Introducing Christine Heckart, Scalyr’s new CEO

It seems like just yesterday that I announced that Scalyr had raised Series A. It was a big step for the company. We’ve been pretty capital efficient, so we weren’t short on cash, but the opportunities in front of us were such that it made sense to take that step to accelerate our growth.

2018 was another big year for Scalyr. We grew our customer base to over 300 paying customers, an increase of more than 100%. Our team doubled last year and it needs to double again this year; we need more great engineers and more great salespeople that really understand developers and their needs.  And now we’re taking another big step to accelerate our growth: I’m thrilled to announce that Christine Heckart has joined Scalyr as our new Chief Executive Officer.

In case you’re just tuning in: the person Christine is replacing is me. As I told the team at the internal announcement, “this is an upgrade”. Scalyr is an amazing adventure, and it’s been a privilege for me to lead this team for the last 7 years. I’ve grown a lot as a person in the process. But Scalyr is growing faster. 🙂

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What Does a Site Reliability Engineer Do?

Although site reliability engineering has been around for a while, it has only recently gained fame in general software circles. But there are still a lot of questions as to what a site reliability engineer (SRE) does. Much of what we know comes from the book Site Reliability Engineering from Google. And we’ll refer to that book a few times in this post.

SREs have been compared to operations groups, system admins, and more. But the comparison falls short in encompassing their role in today’s modern software environment. They cover more responsibilities than operations. And though they usually have a background in system administration, they also bring software development skills to the role. SREs combine all these skills and ensure that complex distributed systems run smoothly.

So how do they do all this? Read further to find out how SREs accomplish this through the responsibilities they fulfill.

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An In-Depth Guide to Nginx Metrics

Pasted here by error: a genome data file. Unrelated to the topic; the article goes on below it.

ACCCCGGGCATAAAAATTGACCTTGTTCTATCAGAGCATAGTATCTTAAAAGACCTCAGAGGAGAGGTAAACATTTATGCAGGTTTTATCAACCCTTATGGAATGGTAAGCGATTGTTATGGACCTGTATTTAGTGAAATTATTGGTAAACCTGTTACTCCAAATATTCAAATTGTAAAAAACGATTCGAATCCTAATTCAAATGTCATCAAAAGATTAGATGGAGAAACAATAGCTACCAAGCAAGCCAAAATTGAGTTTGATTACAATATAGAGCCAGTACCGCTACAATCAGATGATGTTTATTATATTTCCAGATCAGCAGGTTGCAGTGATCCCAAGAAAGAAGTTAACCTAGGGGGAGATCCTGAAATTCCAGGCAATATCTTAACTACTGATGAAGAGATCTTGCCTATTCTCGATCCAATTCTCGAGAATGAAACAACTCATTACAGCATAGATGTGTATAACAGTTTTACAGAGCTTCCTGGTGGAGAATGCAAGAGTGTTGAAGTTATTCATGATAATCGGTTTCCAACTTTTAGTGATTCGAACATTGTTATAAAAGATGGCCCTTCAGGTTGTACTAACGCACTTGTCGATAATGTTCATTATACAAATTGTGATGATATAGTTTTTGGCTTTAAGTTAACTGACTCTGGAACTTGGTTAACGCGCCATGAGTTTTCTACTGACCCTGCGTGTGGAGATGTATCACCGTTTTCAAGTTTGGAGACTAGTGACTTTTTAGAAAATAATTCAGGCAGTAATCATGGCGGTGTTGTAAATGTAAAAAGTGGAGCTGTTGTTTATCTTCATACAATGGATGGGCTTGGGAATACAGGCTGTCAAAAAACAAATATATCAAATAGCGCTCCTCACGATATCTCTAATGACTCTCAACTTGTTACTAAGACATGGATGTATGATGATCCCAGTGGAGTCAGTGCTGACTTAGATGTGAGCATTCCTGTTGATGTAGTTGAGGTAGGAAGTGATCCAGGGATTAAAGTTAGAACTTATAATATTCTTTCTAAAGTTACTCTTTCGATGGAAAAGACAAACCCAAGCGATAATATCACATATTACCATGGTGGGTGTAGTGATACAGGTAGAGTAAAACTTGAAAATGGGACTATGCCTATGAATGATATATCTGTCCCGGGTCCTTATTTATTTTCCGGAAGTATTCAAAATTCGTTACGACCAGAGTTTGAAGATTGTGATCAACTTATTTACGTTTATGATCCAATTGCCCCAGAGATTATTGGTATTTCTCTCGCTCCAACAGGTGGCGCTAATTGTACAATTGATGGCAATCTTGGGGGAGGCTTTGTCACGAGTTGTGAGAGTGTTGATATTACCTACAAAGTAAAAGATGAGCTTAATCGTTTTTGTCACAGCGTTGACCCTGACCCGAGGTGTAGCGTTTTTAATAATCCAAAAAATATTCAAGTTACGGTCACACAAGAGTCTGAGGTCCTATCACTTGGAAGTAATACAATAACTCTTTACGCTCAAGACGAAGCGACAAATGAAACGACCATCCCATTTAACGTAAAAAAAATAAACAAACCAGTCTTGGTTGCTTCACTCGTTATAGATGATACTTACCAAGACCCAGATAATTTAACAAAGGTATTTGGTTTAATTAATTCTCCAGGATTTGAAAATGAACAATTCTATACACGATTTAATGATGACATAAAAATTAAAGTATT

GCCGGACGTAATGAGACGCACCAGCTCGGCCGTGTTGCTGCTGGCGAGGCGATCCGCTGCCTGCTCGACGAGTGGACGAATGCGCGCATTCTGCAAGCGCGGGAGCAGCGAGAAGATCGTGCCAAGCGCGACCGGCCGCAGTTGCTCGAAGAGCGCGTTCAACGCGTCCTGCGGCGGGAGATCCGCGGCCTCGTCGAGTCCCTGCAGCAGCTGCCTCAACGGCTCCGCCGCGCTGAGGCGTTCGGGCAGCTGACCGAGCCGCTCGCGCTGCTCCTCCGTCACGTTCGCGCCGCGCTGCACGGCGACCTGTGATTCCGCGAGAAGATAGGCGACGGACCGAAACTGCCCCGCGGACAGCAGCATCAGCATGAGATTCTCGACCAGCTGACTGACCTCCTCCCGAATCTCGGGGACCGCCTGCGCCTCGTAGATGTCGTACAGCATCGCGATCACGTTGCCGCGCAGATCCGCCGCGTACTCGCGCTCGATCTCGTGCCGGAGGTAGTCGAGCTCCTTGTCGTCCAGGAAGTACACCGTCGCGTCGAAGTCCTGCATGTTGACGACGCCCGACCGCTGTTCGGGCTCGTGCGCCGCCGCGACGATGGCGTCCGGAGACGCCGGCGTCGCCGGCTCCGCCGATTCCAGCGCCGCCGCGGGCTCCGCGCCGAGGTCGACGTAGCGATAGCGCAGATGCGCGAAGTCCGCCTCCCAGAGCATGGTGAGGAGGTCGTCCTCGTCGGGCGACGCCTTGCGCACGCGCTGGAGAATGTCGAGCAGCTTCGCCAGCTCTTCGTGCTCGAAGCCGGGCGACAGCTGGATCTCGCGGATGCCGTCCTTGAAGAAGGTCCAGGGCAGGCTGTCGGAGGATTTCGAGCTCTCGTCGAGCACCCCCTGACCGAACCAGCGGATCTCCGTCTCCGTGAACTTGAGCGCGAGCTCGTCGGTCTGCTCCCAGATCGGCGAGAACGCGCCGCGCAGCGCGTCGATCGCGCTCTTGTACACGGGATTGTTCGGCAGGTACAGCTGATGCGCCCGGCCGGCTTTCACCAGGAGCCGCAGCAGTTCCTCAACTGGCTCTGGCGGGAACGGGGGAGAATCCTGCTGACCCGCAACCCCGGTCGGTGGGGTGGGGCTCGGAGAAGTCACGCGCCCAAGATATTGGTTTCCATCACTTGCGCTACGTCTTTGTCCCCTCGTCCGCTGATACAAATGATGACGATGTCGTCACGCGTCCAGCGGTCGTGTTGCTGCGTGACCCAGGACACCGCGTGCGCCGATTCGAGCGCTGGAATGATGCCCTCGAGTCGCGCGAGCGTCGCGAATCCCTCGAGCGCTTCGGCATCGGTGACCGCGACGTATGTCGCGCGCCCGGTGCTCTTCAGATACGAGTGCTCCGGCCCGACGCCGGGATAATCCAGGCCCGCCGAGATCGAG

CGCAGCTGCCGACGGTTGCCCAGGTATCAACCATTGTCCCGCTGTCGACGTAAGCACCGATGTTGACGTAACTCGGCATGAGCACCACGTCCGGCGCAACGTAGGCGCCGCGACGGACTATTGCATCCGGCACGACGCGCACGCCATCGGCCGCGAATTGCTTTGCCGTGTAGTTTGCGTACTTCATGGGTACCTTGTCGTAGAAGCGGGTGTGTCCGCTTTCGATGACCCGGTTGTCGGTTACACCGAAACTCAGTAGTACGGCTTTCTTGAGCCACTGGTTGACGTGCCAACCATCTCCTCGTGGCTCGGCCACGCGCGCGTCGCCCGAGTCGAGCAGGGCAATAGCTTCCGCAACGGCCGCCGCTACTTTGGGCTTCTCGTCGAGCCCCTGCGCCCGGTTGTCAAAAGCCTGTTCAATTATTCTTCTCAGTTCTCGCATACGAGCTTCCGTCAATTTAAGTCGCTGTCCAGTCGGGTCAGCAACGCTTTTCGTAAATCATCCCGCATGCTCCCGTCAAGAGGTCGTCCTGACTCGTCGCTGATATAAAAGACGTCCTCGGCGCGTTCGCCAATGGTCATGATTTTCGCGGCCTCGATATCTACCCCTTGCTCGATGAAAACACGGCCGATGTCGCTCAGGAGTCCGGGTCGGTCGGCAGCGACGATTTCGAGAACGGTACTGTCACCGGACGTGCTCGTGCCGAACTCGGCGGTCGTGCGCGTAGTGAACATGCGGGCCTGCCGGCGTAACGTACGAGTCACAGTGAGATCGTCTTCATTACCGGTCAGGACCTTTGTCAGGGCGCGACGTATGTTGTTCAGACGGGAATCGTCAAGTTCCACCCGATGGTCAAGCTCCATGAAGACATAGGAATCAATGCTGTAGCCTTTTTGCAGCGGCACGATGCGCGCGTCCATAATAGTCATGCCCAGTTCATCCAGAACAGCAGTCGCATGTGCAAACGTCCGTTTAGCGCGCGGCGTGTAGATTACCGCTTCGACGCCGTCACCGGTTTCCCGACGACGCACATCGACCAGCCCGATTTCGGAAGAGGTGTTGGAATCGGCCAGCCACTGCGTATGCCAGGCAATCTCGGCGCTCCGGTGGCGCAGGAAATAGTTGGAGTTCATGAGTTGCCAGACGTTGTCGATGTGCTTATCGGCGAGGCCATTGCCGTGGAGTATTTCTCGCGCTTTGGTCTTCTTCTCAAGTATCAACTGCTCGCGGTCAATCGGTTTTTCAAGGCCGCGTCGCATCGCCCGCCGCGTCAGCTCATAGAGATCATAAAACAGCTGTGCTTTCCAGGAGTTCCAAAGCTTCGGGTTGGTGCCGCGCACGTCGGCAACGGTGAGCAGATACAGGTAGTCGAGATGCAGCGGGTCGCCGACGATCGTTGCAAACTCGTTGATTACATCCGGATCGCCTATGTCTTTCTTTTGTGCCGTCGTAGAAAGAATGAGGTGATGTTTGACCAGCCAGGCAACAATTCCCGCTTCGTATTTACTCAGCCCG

In our guides Zen and the Art of System Monitoring and How to Monitor Nginx: The Essential Guide, we cover our monitoring philosophy. We also recommend a specific set of metrics to monitor and alerts to set for maximum Nginx happiness.

Here, we’d like to dive into the nitty-gritty of those essential Nginx metrics. We’ll discuss what exactly they mean and why they’re important. This will also serve as a primer for some of the (perhaps esoteric) terminology associated with web servers.

You can think of this as a companion the official Nginx documentation and as an appendix to our Nginx monitoring guide.

For now, this guide covers only the metrics available via ngx_http_stub_status_module, plus those associated with the F/OSS version of Nginx. More comprehensive metrics are available atngx_http_status_module. (This is included with the commercial version, Nginx Plus.)

So roll up your sleeves, grab your Slanket or Snuggie, and let’s talk Nginx metrics.

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Introducing Scalyr Labs

We’re excited to announce Scalyr Labs, a way you can try out new and experimental features before they are released to production. Labs lets us share new functionality more quickly with you to get feedback earlier in the development process.  We are excited to give you the opportunity to be more actively involved in the direction of our product.

Features in Labs are far enough along where we expect them to work but would like your feedback to catch any missing functionality. In the unlikely event that they don’t work, they won’t cause any harm to your data or your account. You choose if you want to use them, which ones you want to use and easily turn labs features on or off at any time.  

The first features in Labs include some of the new features we mentioned in our Q4’18 product blog: Stack Trace Linking, Chart Annotations and Post Graph to Slack. We think all of these features will help improve collaboration among teams and streamline troubleshooting workflows.  We’re eager to release these to production so give them a try and let us know what you think!